|Naser Jason Abdo||80882-280||Serving 2 life sentences plus 60 years.||U.S. Army private who refused to deploy to Afghanistan and went AWOL; convicted in 2012 of attempted use of a weapon of mass destruction for plotting to detonate a bomb at a restaurant near Fort Hood in Killeen, Texas, when it was filled with soldiers in 2011.|
|Joseph Konopka||20749-424||Serving a 13-year sentence; scheduled for release in 2019.||Also known as “Dr. Chaos.” Pleaded guilty in 2002 to causing blackouts in Wisconsin by damaging power substations and utility facilities, as well as storing potassium cyanide and sodium cyanide in the Chicago subway system.|
|Noshir Gowadia||95518-022||Serving a 32-year sentence; scheduled for release in 2033.||Former engineer for the U.S. Department of Defense and principal designer of the B-2 stealth bomber; convicted in 2011 of sharing classified information with the People’s Republic of China to allow them to produce cruise missiles with stealth technology.|
|Robert Hanssen||48551-083||Serving 15 consecutive life sentences.||Former senior FBI agent assigned to counterintelligence; pleaded guilty in 2002 to espionage for sharing classified information with the Soviet Union and later to Russia over a 20-year period.|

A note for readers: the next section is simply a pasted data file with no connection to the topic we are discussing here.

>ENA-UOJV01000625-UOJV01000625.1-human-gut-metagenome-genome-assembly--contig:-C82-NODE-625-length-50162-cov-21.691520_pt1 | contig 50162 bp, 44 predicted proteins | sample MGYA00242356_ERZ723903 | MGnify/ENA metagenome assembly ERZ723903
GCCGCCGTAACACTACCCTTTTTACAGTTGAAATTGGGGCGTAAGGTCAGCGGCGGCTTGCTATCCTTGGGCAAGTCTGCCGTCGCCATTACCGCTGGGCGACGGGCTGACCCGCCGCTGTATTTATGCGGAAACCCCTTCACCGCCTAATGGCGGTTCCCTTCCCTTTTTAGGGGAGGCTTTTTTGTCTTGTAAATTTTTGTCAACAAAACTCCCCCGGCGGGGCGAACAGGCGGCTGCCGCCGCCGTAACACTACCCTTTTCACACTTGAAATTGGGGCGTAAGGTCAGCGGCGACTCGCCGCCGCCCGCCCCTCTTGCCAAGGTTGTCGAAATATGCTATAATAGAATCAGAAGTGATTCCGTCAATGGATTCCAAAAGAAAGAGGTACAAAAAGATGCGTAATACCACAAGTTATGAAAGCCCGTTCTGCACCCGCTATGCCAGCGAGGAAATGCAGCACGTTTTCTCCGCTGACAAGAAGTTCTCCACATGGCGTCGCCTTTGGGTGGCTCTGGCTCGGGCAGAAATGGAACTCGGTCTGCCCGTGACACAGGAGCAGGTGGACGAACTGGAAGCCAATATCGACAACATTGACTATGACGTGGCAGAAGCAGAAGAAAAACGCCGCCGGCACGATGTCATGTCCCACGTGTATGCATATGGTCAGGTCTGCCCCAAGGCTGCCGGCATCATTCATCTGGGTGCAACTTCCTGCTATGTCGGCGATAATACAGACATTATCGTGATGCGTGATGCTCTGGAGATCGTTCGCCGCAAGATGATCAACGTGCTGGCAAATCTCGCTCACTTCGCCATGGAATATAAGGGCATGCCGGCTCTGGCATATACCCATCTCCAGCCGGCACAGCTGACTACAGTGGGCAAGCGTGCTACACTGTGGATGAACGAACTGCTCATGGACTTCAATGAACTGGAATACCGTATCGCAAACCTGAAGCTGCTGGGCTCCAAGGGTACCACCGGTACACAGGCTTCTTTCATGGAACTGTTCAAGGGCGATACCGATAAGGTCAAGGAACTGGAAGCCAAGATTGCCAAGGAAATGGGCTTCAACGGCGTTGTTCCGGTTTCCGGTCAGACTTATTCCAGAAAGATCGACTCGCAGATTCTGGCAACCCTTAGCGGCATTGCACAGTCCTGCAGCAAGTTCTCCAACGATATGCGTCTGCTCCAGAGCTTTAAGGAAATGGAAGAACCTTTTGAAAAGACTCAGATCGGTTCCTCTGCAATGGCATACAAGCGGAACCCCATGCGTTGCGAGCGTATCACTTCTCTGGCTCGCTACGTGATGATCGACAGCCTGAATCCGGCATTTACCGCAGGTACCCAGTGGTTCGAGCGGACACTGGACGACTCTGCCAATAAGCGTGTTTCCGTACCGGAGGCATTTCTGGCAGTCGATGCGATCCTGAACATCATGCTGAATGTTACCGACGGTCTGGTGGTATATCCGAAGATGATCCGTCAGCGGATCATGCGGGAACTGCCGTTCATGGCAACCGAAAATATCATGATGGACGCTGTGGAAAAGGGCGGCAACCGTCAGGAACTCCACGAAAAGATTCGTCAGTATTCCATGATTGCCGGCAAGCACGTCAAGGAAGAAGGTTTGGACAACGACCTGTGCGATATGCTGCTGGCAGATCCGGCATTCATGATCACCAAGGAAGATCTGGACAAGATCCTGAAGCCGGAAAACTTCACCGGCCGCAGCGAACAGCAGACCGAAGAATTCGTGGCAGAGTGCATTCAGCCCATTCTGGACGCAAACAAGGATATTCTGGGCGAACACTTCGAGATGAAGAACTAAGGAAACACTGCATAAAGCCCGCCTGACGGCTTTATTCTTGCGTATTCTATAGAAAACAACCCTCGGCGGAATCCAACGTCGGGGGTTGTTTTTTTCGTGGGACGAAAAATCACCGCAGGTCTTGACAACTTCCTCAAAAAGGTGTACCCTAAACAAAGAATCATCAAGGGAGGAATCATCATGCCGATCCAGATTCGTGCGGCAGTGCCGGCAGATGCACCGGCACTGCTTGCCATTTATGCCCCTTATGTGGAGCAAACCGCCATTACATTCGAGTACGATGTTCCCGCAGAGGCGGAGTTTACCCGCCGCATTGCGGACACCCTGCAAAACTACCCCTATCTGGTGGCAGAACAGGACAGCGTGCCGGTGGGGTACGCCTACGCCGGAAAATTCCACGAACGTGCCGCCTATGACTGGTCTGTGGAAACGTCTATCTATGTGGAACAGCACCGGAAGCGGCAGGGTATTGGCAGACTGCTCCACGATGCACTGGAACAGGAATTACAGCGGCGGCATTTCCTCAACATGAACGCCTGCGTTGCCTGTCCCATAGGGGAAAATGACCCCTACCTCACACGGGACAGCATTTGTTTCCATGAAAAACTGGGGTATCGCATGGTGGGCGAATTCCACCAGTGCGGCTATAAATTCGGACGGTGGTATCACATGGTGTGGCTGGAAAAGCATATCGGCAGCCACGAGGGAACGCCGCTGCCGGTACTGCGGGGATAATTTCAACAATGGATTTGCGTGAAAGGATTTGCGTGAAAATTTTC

|Walter Myers||29796-016||Serving a life sentence.||Former intelligence analyst for the U.S. State Department; pleaded guilty in 2009 to conspiracy to commit espionage for providing classified U.S. national defense information to Cuba.|
|Harold Nicholson||49535-083||Serving a 23-year sentence; scheduled for release in 2024.||Highest-ranking CIA officer to be convicted of espionage; pleaded guilty in 1997 to passing classified information to Russia from 1994 to 1996; pleaded guilty in 2010 to attempting to collect payments from Russian agents for his past espionage activities.|
|Osiel Cárdenas Guillén||62604-079||Serving a 25-year sentence; scheduled for release in 2025.||Succeeded Juan García as head of the Gulf Cartel; extradited to the U.S. from Mexico in 2007 and pleaded guilty to threatening to murder U.S. law enforcement agents, drug trafficking and money laundering.|
|James Marcello||99076-012||Serving a life sentence.||Reputed “Front Boss” of the Chicago Outfit; convicted of racketeering conspiracy for participating in or ordering 18 murders and directing criminal activities including extortion, illegal gambling, loansharking, and bribery.|
|Luis Felipe||14067-074||Serving life plus 45 years.||Also known as “King Blood.” Leader of the New York chapter of the Latin Kings gang; convicted in 1996 of murder conspiracy and racketeering for running a criminal enterprise whose members engage in murder, assault, armed robbery, and drug trafficking.|
|Ruben Castro||03328-112||Serving life sentences.||Leader of the Mexican Mafia; convicted of racketeering and murder conspiracy for running violent drug trafficking operations.|